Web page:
TAPSS, or Trapped Annular Pressure Shrinking Spacer, is a spacer fluid developed by Robert Hermes of LANL, in collaboration with Chevron Energy Technology Company, Baker Hughes Incorporated's Drilling Fluids Unit, and Lucite International Ltd., to help prevent catastrophes in offshore oil-well drilling. Conventional spacer fluids are placed between oil well casings to secure the well and balance the pressure exerted by the surrounding geological formations. Most of these fluids expand when heated during drilling, causing potential pressurebuild ups and disastrous oil spills. TAPSS, on the other hand, shrinks whenheated and can be used to offset any thermal expansion from the other fluids. TAPSS is formulated with enough methyl methacrylate to counteract the expansion of conventional spacer fluids. This new spacer is not difficult to use, is self-functioning, and requires minimal time to install.
TAPSS can be applied to any well around the world and will continue to work for the full life of the well, making it both effective and practical.
Thorium Is Now Green
Th-ING was developed by Jaqueline Kiplinger and Thibault Cantat as a straightforward, cost-effective, and safe method to produce thorium. Thorium is an element capable of producing more energy than both uranium and coal using significantly lower quantities. This element is only slightly radioactive, making it an excellent candidate for a future sustainable energy source. It is so safe that it will never lead to a nuclear meltdown when used in a nuclear reactor.
Before Th-ING, thorium could only be produced in hazardous settings at unreasonably high prices. This new method involves reacting thorium nitrate with aqueoushydrochloric acid under mild conditions, which can be performed using conventional glassware in a traditional laboratory setting. Then, a novel combination of anhydrous hydrochloric acid and trimethylsilyl chloride is used to remove coordinated water molecules, replacing them with dimethoxyethane to make the new thorium chloride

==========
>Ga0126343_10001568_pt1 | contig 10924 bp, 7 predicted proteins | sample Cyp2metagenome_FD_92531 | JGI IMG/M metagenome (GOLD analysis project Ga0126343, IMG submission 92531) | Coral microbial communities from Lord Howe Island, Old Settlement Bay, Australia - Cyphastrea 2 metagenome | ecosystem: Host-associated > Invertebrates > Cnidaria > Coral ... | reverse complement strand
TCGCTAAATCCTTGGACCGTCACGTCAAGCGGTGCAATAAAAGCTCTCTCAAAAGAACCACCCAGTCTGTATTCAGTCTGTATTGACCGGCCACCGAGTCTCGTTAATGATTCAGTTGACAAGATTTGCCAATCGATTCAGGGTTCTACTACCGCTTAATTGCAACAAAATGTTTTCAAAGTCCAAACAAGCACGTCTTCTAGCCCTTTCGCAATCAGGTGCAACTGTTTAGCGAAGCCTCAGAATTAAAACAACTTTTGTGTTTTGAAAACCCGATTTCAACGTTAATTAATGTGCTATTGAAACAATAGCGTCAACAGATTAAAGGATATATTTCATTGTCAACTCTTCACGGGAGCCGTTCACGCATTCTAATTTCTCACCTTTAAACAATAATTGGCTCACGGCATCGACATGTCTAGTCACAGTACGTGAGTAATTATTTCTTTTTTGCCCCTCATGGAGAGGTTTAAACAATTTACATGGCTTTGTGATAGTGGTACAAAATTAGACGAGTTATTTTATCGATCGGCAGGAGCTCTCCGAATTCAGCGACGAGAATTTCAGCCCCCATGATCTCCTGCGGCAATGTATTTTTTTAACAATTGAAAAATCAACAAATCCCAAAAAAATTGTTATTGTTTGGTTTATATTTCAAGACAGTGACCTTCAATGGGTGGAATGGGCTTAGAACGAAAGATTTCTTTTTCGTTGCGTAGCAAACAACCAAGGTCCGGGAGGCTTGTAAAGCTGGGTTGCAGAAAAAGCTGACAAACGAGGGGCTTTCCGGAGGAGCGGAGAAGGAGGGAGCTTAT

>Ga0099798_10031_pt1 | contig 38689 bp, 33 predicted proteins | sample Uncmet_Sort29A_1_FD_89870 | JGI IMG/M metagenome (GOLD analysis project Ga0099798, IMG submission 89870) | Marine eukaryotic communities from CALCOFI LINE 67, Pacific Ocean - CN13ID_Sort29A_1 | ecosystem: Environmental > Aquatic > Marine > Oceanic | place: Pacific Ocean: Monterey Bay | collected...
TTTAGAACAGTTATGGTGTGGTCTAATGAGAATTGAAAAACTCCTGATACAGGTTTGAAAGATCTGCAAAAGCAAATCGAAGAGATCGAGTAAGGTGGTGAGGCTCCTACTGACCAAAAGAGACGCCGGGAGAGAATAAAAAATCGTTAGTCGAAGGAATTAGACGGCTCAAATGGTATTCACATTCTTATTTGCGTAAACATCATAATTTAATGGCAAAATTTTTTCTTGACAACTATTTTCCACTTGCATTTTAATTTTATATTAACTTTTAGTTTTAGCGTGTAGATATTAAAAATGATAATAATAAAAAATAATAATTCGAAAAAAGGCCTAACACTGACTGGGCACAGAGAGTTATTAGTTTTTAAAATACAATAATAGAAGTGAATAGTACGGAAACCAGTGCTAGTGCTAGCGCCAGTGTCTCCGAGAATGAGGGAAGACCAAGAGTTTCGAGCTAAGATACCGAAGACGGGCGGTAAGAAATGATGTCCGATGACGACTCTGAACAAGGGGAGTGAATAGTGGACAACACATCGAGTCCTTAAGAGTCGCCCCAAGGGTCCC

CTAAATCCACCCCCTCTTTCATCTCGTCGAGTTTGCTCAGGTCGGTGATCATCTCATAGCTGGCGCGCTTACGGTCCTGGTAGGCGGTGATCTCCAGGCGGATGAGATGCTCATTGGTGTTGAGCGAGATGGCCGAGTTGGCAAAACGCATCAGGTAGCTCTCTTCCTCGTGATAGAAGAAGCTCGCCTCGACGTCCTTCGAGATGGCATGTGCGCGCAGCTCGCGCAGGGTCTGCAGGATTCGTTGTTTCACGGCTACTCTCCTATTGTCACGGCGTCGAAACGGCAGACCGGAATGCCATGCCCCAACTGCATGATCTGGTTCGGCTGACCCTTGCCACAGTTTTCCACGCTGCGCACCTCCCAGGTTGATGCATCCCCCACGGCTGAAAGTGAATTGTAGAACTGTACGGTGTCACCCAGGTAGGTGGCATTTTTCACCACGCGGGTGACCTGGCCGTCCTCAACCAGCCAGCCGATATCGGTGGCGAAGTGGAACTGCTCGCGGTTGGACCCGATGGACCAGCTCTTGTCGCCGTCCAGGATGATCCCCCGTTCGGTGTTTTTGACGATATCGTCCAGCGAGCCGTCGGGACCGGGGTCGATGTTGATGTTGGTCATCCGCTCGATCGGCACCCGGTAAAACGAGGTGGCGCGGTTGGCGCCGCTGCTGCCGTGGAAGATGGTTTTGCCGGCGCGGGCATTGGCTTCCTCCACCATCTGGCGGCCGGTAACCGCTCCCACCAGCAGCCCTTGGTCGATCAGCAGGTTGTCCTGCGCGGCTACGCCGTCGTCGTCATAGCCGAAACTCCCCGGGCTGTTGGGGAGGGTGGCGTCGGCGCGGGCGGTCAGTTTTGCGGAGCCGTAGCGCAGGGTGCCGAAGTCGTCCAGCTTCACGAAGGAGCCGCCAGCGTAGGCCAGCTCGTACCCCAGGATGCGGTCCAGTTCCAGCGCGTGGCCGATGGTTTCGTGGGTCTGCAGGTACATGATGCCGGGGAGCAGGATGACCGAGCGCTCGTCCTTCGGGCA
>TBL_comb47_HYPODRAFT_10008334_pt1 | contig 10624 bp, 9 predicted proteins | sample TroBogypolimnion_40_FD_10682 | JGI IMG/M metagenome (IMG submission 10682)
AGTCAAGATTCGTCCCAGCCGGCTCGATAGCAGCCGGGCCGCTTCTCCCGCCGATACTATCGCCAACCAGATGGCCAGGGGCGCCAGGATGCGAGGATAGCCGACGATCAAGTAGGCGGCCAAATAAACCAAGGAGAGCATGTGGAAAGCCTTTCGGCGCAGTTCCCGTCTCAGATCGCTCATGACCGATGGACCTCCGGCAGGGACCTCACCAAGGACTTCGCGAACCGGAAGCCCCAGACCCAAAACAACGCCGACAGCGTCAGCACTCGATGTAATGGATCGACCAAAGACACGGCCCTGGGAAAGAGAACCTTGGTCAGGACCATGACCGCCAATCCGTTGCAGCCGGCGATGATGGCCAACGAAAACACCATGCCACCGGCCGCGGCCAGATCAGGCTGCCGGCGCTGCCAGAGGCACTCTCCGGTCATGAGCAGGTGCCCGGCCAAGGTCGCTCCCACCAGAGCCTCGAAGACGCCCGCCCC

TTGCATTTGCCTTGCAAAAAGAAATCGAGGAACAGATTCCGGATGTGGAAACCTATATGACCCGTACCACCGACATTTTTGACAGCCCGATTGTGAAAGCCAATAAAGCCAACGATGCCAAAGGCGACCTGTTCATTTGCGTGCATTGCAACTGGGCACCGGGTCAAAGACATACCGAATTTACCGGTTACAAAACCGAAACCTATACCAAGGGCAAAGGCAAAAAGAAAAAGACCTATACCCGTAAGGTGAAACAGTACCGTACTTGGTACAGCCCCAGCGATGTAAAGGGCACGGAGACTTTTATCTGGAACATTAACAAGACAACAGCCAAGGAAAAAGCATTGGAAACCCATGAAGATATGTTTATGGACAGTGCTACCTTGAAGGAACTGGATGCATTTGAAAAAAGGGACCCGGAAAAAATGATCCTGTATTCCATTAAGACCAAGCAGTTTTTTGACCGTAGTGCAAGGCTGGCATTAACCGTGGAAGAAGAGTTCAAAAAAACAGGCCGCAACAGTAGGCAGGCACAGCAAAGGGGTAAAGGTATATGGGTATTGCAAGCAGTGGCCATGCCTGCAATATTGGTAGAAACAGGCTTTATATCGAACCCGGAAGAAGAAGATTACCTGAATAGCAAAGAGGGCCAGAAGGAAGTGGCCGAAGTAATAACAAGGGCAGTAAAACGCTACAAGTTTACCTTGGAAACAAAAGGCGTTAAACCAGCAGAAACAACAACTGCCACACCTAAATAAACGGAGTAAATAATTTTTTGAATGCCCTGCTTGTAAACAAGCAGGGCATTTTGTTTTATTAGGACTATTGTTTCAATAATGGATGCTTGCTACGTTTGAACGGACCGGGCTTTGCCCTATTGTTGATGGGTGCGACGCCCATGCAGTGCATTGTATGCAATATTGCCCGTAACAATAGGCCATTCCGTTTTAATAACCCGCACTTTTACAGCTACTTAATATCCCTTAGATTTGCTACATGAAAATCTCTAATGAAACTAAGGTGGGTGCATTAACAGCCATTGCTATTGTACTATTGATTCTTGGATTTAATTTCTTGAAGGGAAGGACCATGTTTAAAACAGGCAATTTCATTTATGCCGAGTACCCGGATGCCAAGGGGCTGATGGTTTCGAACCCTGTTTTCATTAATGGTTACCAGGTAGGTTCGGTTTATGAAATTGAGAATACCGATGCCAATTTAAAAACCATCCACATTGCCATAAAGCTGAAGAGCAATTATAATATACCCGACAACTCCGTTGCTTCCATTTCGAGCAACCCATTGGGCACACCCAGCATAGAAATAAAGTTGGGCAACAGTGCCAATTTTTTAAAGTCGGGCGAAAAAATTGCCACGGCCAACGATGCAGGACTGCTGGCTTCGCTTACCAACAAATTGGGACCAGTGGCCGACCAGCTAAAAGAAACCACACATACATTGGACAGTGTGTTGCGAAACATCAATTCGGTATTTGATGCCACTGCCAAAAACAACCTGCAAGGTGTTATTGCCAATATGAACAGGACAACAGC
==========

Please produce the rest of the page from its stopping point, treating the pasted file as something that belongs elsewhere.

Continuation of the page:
reagent. The process cuts costs of production from $5,000 per kilogram to a mere $30 per kilogram and is "green"—as it does not produce wasteful solvent ring-opening/polymerization or waste thorium (95 percent production yields). With Th-ING, thorium becomes a practical and reliable source of energy for the future.
Three Decades of Excellence in Innovation
Since 1978, Los Alamos has won 121 of the prestigious R&D100 Awards in R&D Magazine's global competition involving industry, academia, and government-sponsored research. Winners include innovative new materials, chemistry breakthroughs, consumer items, testing equipment, manufacturing advances, high-energy physics, and biomedical products.
About Los Alamos National Laboratory
Los Alamos National Laboratory, a multidisciplinary research institution engaged in strategic science on behalf of national security, is operated by Los Alamos National Security, LLC, a team composed of Bechtel National, the University of California, The Babcock & Wilcox Company, and URS for theDepartment of Energy’s National Nuclear Security Administration.
Los Alamos enhances national security by ensuring the safety and reliability of the U.S. nuclear stockpile, developing technologies to reduce threats from weapons of mass destruction, and solving problems related to energy, environment, infrastructure, health, and global security concerns.
James E. Rickman